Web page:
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Healthy Habit Formation Program - What Will You Choose?

Updated: Jun 23, 2019

“ As it is not one swallow or a fine day that makes a spring, so it is not one day or a short time that makes a man blessed and happy..."

“ ...these virtues are formed in man by his doing the right actions.”

— Aristotle, (for real)

Bringing these two selections of quotes together, Will Durant elegantly combined their meaning, and stated what is regularly misattributed to Aristotle;

“ We are what we repeatedly do. Excellence, then, is not an act, but a habit.”

- Will Durant 1926

It is true, a lot has been said (and misquoted) about habits and habit formation over the years. Definitions of habit include:

1. a general settled or regular tendency or practice, especially one that is hard to give up, for example;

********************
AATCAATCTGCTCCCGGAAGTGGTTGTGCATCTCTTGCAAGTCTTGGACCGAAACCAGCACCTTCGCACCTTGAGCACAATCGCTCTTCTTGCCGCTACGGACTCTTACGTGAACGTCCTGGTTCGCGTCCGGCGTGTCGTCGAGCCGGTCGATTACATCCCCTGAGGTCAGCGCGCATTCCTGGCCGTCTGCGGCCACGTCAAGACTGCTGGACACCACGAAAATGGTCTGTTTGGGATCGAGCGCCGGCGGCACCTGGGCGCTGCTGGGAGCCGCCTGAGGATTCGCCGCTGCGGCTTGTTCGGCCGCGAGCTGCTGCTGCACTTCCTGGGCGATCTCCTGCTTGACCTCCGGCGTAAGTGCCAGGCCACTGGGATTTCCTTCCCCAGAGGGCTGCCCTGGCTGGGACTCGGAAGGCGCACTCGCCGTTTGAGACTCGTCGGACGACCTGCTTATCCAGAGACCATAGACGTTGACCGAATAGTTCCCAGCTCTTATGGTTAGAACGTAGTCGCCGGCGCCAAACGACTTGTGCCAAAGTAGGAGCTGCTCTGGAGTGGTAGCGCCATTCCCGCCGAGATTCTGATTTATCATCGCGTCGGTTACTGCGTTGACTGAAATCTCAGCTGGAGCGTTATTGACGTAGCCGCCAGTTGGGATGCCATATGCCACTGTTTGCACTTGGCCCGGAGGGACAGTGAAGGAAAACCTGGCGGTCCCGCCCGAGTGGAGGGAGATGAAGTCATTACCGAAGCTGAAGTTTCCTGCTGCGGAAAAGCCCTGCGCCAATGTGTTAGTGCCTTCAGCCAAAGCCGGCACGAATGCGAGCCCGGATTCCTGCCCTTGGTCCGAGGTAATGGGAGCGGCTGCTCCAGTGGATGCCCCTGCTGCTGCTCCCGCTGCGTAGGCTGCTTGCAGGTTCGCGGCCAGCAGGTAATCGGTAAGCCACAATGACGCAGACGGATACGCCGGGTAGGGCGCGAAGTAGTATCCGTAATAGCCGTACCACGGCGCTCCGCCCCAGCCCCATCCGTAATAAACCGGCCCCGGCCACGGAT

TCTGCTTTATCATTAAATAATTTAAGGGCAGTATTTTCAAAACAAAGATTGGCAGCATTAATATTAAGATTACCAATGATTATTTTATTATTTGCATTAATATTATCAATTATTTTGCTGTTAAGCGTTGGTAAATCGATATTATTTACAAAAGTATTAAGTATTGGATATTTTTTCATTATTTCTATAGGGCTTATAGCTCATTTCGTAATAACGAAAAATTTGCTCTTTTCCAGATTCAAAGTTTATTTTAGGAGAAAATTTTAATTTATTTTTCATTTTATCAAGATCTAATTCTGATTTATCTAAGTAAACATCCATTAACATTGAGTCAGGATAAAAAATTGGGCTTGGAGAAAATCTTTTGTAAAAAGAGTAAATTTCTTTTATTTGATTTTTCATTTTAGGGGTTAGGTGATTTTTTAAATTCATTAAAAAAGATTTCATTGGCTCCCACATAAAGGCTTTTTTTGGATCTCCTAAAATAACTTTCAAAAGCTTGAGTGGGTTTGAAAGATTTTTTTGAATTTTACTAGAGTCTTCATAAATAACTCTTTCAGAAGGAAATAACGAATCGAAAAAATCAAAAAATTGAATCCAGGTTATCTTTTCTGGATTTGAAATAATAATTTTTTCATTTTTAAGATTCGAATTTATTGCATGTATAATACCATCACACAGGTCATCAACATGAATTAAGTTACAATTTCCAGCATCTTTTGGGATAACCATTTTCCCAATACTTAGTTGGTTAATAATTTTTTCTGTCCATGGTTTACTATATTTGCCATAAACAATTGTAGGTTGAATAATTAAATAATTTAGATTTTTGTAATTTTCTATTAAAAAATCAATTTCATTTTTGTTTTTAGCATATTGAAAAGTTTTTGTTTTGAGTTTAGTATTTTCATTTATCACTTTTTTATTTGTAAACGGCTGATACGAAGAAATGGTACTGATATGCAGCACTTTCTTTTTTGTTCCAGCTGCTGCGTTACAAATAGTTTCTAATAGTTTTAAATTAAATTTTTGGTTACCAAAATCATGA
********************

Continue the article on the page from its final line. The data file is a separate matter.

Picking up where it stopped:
"he has an annoying habit of interrupting me" or ’‘good eating habits’, and

2. something that you do often and regularly, sometimes without knowing that you are doing it, for example;

"I always buy the same brand of toothpaste out of (= because of) habit"

When discussing habit, of course, there are many considerations; there are what we consider to be good habits and bad habits, habits we would like to stop/get rid of and habits we would like to develop or form. All facets of habits play an important role in behaviour change, but arguably the most important factor in driving successful behaviour change is the adherence to the process of removing destructive habits and replacing them with what we consider to be positive habits.


Throughout the years of research on behaviour change and habit formation, a golden figure of 21 days has been repeatedly quoted in numerous self help books and theories on habit formation. Similarly an array of behaviour change programmes have been spurred, with time scales such as the infamous "30 day challenge". So how accurate and realistic are these claims?

​The Case For....